Irrevocable trusts can be specifically drafted to grant an individual the power to swap assets of the trust with assets that the grantor holds individually. Low cost basis trust assets can be substituted for high cost basis assets held by the grantor individually. The low cost basis assets now held by the Grantor would be eligible for a step up in basis upon the grantor’s death.
Income tax planning
Take advantage of other state jurisdictions to reduce or mitigate your current (or future) state and local income taxation (especially for those in high income tax states). With the ability to utilize State and Local Tax (SALT) deductions significantly reduced and capped at $10,000 per year under the new tax law, income tax mitigation may be more important than ever.
Strategy: DING Trusts
Individuals in high income tax states may consider establishing and funding Delaware incomplete non-grantor (DING) trusts. The grantor of a DING trust retains ownership of the assets for gift tax purposes while the trust owns the assets for income tax purposes. The DING trust allows the individual taxpayer to shift the income out of his or her home state into a state such as Delaware where the trust may not pay a state income tax.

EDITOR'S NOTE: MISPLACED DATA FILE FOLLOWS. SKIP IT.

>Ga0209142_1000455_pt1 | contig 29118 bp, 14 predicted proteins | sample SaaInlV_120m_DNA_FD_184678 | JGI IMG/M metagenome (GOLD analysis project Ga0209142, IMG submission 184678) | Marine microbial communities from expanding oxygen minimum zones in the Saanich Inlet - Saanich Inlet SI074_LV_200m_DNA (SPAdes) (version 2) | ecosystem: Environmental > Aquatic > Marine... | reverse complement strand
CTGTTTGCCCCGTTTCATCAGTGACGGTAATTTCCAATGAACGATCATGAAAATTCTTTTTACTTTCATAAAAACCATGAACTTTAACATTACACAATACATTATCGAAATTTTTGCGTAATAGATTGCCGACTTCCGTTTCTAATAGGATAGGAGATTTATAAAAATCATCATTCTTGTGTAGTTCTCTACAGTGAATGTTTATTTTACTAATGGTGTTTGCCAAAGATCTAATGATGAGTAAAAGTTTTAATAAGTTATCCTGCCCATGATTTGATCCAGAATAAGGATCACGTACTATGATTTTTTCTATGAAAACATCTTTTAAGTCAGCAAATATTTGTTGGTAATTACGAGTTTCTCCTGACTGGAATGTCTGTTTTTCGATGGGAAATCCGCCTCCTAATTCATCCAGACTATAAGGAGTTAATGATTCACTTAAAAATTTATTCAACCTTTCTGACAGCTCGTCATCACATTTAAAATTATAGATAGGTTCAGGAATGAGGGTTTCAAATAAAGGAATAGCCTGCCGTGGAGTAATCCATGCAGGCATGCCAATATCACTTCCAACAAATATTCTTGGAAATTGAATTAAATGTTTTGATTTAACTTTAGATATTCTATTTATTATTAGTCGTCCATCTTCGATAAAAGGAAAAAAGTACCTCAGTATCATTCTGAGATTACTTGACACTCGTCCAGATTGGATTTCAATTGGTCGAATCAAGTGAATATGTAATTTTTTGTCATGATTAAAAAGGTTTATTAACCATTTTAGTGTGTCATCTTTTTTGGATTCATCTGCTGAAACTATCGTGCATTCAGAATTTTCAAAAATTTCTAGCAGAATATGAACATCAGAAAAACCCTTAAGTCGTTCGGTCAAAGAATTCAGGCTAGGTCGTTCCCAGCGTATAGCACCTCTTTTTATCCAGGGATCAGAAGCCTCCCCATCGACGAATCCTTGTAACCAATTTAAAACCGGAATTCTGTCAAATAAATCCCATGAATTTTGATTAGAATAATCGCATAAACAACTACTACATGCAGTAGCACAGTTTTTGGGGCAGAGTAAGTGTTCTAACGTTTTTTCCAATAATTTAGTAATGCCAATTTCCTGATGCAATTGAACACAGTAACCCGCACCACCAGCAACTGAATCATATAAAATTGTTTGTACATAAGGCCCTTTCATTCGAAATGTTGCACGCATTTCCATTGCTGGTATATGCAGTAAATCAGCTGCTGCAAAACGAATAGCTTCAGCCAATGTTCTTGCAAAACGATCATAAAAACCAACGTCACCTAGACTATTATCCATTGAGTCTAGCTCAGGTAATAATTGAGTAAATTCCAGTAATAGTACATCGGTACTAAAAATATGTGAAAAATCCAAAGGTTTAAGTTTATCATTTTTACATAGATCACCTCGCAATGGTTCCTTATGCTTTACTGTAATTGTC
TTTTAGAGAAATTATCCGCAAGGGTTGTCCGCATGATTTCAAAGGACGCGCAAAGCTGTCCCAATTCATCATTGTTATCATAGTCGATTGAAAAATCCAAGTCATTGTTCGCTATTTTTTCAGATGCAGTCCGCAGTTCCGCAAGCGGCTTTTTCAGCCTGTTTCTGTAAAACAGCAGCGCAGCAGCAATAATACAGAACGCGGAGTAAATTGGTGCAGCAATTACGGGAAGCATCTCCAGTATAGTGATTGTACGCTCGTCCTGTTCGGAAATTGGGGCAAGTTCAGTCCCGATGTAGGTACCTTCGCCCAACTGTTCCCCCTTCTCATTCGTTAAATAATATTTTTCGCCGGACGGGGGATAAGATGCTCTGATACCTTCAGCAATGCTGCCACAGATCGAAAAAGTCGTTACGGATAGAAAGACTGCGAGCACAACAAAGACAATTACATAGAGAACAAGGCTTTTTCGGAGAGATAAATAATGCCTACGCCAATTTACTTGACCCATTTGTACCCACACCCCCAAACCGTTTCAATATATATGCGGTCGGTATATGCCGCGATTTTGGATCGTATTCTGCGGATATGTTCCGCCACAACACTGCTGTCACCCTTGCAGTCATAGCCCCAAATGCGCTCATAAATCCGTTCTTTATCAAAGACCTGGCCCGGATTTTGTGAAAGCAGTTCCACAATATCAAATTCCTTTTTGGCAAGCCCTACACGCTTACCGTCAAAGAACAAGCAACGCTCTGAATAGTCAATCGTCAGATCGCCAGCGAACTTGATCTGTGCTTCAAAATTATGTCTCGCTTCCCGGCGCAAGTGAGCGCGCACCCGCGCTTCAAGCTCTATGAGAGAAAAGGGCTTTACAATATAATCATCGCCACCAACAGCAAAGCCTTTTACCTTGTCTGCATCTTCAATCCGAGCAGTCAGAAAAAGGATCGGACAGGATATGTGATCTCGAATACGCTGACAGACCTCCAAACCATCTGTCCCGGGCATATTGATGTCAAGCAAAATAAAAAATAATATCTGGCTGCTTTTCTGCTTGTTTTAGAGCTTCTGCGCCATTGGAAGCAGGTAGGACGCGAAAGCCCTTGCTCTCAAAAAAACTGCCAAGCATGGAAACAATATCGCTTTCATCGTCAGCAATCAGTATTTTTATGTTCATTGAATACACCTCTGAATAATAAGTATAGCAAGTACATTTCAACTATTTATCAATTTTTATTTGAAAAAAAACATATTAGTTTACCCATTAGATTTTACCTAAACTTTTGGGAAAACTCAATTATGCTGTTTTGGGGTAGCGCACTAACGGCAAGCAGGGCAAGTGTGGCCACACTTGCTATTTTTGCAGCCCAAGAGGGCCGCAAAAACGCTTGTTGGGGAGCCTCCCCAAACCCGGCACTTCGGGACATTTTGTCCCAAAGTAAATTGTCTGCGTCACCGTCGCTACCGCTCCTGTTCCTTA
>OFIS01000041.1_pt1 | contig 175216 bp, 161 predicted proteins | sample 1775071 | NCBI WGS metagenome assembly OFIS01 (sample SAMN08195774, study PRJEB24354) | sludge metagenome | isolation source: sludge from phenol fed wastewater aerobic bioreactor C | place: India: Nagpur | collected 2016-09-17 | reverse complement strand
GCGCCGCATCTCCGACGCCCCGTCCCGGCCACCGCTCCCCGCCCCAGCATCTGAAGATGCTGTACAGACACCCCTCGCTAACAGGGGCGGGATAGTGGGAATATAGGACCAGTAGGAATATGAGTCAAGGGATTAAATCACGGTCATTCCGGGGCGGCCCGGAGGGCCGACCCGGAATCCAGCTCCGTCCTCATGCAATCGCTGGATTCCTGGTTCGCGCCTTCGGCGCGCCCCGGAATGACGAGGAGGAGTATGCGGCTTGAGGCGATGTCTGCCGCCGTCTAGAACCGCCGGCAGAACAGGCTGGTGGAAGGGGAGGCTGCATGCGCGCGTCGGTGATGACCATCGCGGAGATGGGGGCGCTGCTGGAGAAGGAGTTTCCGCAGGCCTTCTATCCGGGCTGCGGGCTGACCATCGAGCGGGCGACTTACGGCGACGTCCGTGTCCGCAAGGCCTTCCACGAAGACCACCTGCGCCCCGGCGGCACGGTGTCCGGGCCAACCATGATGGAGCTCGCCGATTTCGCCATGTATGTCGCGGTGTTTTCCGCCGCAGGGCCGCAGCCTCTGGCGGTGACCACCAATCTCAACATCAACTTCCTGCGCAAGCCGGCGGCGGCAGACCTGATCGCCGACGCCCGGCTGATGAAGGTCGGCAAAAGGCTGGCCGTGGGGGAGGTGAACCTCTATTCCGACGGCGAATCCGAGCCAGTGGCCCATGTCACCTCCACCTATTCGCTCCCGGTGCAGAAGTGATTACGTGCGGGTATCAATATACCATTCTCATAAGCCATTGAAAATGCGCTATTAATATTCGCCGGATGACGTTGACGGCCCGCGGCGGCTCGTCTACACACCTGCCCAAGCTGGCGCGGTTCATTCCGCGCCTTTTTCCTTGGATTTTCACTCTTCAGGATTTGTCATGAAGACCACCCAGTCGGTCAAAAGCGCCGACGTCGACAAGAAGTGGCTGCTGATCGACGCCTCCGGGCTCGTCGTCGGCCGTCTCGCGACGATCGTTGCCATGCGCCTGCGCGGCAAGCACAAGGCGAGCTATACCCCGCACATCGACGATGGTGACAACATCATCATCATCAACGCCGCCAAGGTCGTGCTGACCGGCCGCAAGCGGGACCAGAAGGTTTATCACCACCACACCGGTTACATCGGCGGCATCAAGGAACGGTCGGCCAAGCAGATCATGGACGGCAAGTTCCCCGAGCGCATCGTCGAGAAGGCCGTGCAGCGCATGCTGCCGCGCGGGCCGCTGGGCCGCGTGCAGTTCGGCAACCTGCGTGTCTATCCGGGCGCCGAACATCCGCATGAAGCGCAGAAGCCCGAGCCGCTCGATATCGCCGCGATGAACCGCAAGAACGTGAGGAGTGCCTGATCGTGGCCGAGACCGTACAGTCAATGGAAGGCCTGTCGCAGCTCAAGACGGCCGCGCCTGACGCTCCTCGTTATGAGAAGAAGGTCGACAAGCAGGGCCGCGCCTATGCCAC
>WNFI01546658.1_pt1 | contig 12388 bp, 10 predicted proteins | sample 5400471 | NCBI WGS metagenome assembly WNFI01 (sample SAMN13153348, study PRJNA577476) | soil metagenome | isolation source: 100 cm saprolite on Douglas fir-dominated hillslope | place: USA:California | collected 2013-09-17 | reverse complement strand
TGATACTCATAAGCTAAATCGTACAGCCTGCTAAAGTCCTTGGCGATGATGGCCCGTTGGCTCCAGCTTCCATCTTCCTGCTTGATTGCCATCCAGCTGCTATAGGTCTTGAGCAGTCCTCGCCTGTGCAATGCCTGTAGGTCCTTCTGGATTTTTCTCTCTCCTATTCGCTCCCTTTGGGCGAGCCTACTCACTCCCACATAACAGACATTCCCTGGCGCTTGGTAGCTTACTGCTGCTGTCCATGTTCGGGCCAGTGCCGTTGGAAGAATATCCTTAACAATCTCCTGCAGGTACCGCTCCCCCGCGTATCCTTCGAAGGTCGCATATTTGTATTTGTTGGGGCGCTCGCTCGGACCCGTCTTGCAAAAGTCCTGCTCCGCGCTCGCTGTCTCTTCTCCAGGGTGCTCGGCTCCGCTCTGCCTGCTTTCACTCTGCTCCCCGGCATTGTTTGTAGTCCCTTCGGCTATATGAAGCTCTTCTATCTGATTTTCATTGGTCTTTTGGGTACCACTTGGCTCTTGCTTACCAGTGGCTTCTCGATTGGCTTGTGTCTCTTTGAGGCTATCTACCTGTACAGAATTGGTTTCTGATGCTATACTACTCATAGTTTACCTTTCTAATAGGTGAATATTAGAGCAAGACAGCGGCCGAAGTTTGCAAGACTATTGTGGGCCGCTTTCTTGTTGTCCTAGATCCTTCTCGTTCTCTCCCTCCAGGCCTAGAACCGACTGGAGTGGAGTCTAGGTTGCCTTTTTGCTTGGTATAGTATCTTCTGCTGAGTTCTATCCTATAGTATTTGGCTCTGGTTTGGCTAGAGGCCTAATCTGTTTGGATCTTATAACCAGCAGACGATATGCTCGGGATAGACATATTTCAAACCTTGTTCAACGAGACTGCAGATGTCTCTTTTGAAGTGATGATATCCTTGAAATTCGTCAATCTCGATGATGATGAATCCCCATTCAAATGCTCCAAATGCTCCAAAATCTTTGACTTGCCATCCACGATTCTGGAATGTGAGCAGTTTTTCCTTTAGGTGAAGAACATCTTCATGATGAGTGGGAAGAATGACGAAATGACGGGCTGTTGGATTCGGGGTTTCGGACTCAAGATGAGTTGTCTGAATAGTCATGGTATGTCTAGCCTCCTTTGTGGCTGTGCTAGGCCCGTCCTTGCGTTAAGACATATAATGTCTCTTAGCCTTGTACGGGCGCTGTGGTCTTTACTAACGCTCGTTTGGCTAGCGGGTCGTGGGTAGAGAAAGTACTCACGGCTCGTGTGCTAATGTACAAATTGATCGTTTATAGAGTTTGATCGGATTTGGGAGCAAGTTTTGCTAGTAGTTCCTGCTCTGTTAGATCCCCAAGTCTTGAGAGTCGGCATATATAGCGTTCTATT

Strategy: Designating a corporate successor trustee
Some trusts are best administered by an individual during his or her lifetime, such as a revocable living trust or ILIT. However, appointing a corporate successor trustee in a tax-friendly jurisdiction— such as Delaware—can offer professional management of the trust assets at the same time state taxes may be eliminated. Take advantage of income tax rate disparity. As a result of the reduced corporate tax rate, businesses may find it beneficial to operate in corporate form, especially businesses that do not plan to make current distributions to their equity owners. The relative rate advantage that partnerships had over C corporations has been reduced, and perhaps eliminated, if the deduction for pass-through income is unavailable or is significantly limited.
Take advantage of the “last deduction standing” for charitable planning. While most itemized deductions were eliminated by the new tax law, the charitable contribution deduction was retained, which may assist taxpayers with their income and estate tax planning concerns. An income tax charitable deduction may be afforded to taxpayers for lifetime contributions made directly to charity or through a charitable vehicle, while removing the contributed asset out of the donor’s estate. Also, bequests directly to charity or through a charitable vehicle may afford a deceased individual’s estate an estate tax charitable deduction, potentially reducing the estate tax liability the estate may face.
Strategy: Charitable gifting strategies
• Charitable Remainder Trusts
• Charitable Lead Trusts
• Private Family Foundations
• Donor Advised Funds
Wilmington Trust has extensive knowledge and experience with complex trust and estate planning techniques, particularly utilizing the Delaware advantage. Please contact your relationship manager to discuss your unique situation.
Please see important disclosures at the end of the article.Download Article